Necessity is always the mother of invention. Especially so in tougher economic times.
A co-worker stocks up on Netflix DVDs each month. Then rips the movies for burning and viewing using a little known, but handy Mac app. A neighbor does the same thing but uses the app to make backup copies of his DVD movie collection. What does such an app cost? What does it do?
The Little Mac & PC App That Does
Some say HandBrake is a magical app. Some say it’s a gateway app that leads to a life of crime. Others say HandBrake is a Robin Hood app that helps to provide a little right in a world full of wrongs.
However you view it, HandBrake rips DVDs and saves the video.
Basically, it will copy a DVD’s video and save it as MPEG-4, H.264, or Ogg Theora (two popular and one obscure video formats) video file. Of course, it does the same thing to audio.
In the end, you get a fully working copy of a DVD. That’s why HandBrake is so popular among movie aficionados. It’s good for time shifting DVD rentals, and good for backing up DVD movies
Need. More. Power.
As a Mac app (there are Windows and Linux versions), HandBrake is surprisingly simple to use, despite the geeky work that goes on behind the scenes to rip movies from DVDs. All that geeky work requires one thing. Horsepower. Lots and lots of CPU cycles from a powerful Mac.
HandBrake is now a 64-bit app so it loves to be used by today’s multi-core Macs. Slower, older Macs may take hours to rip a two hour DVD movie. A faster Mac may rip the same movie in an hour or less.
HandBrake comes with a number of presets to make ripping easier (it’s a complex science), including Picture Settings to adjust height, width, or crop your video (with advanced settings). There’s also a Constant Quality slider so video quality remains more consistent (multi-pass encoding is disabled).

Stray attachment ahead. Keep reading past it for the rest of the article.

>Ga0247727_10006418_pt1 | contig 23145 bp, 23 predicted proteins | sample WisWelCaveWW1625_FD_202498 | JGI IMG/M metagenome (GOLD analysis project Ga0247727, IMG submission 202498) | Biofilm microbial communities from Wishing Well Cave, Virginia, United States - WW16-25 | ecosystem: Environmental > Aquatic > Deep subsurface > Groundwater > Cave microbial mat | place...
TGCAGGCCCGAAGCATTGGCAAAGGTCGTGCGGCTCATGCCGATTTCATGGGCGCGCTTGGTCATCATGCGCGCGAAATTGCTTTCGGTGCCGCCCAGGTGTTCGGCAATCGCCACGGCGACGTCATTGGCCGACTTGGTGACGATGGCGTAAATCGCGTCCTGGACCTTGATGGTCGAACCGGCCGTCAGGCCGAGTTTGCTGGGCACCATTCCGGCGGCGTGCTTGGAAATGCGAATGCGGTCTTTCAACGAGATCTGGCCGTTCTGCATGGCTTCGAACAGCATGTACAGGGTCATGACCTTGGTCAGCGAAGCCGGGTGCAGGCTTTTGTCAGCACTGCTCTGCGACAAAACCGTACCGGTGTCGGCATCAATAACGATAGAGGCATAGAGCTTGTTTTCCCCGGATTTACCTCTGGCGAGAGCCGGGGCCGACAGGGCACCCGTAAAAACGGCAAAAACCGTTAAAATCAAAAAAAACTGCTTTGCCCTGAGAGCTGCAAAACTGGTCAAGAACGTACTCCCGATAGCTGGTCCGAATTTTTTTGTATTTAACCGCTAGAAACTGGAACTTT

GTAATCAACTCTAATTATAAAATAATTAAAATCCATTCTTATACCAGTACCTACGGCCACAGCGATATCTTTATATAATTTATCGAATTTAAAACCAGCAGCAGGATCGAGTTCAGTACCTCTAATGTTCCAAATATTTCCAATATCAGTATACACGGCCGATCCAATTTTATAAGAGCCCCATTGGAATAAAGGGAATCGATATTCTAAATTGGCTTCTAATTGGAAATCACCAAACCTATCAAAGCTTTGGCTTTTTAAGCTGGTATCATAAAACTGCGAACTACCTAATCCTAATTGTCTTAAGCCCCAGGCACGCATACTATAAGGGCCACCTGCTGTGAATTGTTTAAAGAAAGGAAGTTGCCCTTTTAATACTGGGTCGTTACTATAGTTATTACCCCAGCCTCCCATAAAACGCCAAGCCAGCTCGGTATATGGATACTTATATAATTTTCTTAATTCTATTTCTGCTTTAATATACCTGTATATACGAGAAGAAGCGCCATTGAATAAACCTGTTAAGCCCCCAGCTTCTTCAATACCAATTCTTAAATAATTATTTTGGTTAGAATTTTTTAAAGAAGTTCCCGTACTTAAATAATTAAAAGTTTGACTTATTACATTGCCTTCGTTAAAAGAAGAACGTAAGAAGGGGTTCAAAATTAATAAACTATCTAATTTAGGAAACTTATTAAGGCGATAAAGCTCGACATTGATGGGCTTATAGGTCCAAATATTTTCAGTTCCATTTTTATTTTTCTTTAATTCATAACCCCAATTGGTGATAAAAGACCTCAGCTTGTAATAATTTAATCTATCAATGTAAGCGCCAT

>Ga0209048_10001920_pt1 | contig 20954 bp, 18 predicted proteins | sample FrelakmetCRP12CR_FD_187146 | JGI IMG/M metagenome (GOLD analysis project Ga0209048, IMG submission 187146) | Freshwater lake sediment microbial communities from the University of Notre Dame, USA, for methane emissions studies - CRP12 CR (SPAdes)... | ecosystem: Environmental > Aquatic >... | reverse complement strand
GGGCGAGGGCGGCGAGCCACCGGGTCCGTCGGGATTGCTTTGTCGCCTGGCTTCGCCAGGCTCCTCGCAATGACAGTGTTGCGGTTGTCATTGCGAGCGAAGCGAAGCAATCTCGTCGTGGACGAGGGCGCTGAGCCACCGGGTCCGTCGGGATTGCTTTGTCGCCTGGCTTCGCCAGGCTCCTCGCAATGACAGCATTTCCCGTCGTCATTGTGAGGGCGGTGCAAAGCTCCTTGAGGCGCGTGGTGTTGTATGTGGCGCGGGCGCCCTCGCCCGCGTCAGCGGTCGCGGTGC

Some older video settings haven’t made it to newer versions of HandBrake (goodbye AVI, Xvid and others, as well as some older presets) in favor of the highly popular H.264 video formats which seem to play everywhere, including many mobile devices.
Preferences are not many.
HandBrake can automatically look for a DVD, pop up an alert when done ripping, change output naming convention, output directly to an iTunes friendly video, and more.
The user interface is equally straightforward and designed not to intimidate newer users.
There are a few caveats to using HandBrake.
In some cases, with certain DVDs, HandBrake may want to use the VLC media player to assist the ripping process. Otherwise, the basic user interface is self explanatory.
Click Source to find the DVD on your Mac.
Select a Destination to save the ripped movie and Output for the file format.
Other settings include Video, Audio, Subtitles, Advanced, and Chapters, which may or may not need tweaking.
If you simply want a method to store your own DVD movies on a Mac for backup purposes, or make copies to run on your iPod touch, iPhone, iPad, or AppleTV (via iTunes), HandBrake is the only free way to go.